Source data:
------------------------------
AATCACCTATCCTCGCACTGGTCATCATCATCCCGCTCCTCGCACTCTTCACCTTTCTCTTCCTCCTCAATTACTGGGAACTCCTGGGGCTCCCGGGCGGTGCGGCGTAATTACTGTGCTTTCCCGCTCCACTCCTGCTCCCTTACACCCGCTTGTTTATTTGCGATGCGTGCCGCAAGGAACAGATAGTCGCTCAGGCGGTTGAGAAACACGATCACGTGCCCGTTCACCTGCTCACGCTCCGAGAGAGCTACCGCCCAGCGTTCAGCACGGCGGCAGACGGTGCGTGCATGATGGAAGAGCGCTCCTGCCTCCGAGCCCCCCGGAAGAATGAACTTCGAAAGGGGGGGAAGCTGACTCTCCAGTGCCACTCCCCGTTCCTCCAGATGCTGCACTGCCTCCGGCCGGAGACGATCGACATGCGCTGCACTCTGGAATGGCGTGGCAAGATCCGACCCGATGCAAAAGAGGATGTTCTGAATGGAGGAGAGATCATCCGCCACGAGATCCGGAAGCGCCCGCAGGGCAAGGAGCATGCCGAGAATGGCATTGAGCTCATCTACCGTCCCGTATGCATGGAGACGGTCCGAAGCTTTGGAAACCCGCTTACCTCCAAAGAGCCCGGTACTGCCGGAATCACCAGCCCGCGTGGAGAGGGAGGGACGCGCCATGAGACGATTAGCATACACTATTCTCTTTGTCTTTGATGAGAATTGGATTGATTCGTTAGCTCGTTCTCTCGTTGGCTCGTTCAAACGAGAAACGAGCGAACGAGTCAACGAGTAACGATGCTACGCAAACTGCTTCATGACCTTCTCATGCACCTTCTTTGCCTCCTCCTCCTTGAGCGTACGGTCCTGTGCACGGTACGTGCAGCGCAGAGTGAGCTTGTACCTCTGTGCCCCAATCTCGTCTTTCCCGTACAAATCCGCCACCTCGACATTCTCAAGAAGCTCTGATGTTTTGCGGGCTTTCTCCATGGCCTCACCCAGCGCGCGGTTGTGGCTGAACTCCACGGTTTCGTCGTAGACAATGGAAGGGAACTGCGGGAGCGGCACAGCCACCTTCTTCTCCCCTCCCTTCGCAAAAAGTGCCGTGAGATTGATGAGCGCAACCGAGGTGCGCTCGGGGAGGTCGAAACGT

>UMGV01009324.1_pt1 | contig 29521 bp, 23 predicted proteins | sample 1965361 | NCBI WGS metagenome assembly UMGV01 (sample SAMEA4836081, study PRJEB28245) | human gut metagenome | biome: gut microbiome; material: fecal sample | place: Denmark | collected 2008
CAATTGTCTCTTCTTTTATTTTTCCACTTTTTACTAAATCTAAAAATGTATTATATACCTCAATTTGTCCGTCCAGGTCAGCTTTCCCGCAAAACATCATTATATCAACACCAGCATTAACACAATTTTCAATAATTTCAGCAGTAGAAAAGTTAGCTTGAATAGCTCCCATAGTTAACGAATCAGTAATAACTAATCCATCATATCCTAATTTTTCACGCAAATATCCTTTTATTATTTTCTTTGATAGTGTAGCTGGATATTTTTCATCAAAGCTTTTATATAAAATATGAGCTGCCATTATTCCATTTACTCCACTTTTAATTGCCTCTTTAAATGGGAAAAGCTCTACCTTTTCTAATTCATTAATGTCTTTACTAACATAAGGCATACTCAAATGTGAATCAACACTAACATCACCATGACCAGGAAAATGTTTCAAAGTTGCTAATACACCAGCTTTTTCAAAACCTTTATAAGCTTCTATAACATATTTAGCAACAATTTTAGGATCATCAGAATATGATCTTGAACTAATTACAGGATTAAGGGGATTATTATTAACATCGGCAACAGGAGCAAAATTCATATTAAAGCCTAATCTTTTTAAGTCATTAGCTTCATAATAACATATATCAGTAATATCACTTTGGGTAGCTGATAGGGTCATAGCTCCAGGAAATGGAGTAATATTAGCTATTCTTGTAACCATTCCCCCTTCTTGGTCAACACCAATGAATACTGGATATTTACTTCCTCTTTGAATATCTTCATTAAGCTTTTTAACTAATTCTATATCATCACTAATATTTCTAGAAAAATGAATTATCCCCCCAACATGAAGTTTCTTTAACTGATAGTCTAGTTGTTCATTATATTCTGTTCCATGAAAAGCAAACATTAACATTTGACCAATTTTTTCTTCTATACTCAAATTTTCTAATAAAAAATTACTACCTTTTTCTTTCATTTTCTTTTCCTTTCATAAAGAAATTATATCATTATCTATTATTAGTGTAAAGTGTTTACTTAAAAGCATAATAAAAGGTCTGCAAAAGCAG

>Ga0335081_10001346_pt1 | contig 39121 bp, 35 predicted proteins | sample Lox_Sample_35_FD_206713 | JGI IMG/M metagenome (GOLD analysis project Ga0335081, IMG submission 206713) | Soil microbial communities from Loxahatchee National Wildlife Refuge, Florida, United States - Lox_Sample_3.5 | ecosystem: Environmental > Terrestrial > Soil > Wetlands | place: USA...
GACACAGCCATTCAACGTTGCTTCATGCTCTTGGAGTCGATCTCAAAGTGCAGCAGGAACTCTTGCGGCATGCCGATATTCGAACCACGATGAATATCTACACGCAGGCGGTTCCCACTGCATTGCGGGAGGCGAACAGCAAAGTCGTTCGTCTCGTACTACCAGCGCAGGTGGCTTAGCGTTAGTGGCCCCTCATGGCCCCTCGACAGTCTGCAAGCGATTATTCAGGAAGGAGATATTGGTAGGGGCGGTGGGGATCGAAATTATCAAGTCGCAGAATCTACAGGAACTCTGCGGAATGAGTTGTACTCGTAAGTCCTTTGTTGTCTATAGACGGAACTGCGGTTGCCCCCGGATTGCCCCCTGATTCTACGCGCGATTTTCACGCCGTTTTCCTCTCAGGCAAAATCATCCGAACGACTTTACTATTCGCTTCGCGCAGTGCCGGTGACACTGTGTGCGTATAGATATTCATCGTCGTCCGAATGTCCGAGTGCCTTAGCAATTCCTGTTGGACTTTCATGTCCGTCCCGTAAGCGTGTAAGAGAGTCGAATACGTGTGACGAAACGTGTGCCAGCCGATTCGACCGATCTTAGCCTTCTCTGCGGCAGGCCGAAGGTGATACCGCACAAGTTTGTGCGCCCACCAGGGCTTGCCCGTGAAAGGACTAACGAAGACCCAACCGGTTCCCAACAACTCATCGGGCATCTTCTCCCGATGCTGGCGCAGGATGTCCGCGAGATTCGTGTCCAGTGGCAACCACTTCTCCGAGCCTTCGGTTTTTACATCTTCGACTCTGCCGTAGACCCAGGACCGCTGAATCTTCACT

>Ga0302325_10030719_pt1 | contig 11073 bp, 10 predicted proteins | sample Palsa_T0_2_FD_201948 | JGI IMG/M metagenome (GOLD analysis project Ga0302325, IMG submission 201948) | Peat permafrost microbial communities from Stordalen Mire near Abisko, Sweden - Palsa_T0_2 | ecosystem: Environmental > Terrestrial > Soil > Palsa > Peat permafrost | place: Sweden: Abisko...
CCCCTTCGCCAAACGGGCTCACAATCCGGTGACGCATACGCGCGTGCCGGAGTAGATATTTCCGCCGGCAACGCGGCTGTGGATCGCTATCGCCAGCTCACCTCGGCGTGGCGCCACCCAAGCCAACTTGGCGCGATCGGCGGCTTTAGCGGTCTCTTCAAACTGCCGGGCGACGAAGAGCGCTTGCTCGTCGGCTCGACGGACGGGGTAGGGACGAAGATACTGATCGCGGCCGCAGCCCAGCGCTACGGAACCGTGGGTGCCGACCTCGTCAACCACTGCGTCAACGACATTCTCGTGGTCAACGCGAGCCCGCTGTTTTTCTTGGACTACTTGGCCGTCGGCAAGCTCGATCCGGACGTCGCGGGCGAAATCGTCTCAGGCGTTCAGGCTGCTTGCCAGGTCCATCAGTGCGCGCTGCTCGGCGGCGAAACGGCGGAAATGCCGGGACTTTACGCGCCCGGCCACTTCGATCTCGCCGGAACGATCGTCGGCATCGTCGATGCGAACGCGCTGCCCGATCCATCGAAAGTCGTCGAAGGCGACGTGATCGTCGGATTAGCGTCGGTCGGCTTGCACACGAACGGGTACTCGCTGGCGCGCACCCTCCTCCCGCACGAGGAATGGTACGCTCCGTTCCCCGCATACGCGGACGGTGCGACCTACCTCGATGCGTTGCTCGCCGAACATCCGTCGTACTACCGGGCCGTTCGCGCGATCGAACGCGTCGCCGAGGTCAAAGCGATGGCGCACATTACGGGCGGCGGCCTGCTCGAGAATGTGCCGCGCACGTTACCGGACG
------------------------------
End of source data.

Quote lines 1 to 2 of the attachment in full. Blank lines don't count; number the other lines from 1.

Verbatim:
AATCACCTATCCTCGCACTGGTCATCATCATCCCGCTCCTCGCACTCTTCACCTTTCTCTTCCTCCTCAATTACTGGGAACTCCTGGGGCTCCCGGGCGGTGCGGCGTAATTACTGTGCTTTCCCGCTCCACTCCTGCTCCCTTACACCCGCTTGTTTATTTGCGATGCGTGCCGCAAGGAACAGATAGTCGCTCAGGCGGTTGAGAAACACGATCACGTGCCCGTTCACCTGCTCACGCTCCGAGAGAGCTACCGCCCAGCGTTCAGCACGGCGGCAGACGGTGCGTGCATGATGGAAGAGCGCTCCTGCCTCCGAGCCCCCCGGAAGAATGAACTTCGAAAGGGGGGGAAGCTGACTCTCCAGTGCCACTCCCCGTTCCTCCAGATGCTGCACTGCCTCCGGCCGGAGACGATCGACATGCGCTGCACTCTGGAATGGCGTGGCAAGATCCGACCCGATGCAAAAGAGGATGTTCTGAATGGAGGAGAGATCATCCGCCACGAGATCCGGAAGCGCCCGCAGGGCAAGGAGCATGCCGAGAATGGCATTGAGCTCATCTACCGTCCCGTATGCATGGAGACGGTCCGAAGCTTTGGAAACCCGCTTACCTCCAAAGAGCCCGGTACTGCCGGAATCACCAGCCCGCGTGGAGAGGGAGGGACGCGCCATGAGACGATTAGCATACACTATTCTCTTTGTCTTTGATGAGAATTGGATTGATTCGTTAGCTCGTTCTCTCGTTGGCTCGTTCAAACGAGAAACGAGCGAACGAGTCAACGAGTAACGATGCTACGCAAACTGCTTCATGACCTTCTCATGCACCTTCTTTGCCTCCTCCTCCTTGAGCGTACGGTCCTGTGCACGGTACGTGCAGCGCAGAGTGAGCTTGTACCTCTGTGCCCCAATCTCGTCTTTCCCGTACAAATCCGCCACCTCGACATTCTCAAGAAGCTCTGATGTTTTGCGGGCTTTCTCCATGGCCTCACCCAGCGCGCGGTTGTGGCTGAACTCCACGGTTTCGTCGTAGACAATGGAAGGGAACTGCGGGAGCGGCACAGCCACCTTCTTCTCCCCTCCCTTCGCAAAAAGTGCCGTGAGATTGATGAGCGCAACCGAGGTGCGCTCGGGGAGGTCGAAACGT

>UMGV01009324.1_pt1 | contig 29521 bp, 23 predicted proteins | sample 1965361 | NCBI WGS metagenome assembly UMGV01 (sample SAMEA4836081, study PRJEB28245) | human gut metagenome | biome: gut microbiome; material: fecal sample | place: Denmark | collected 2008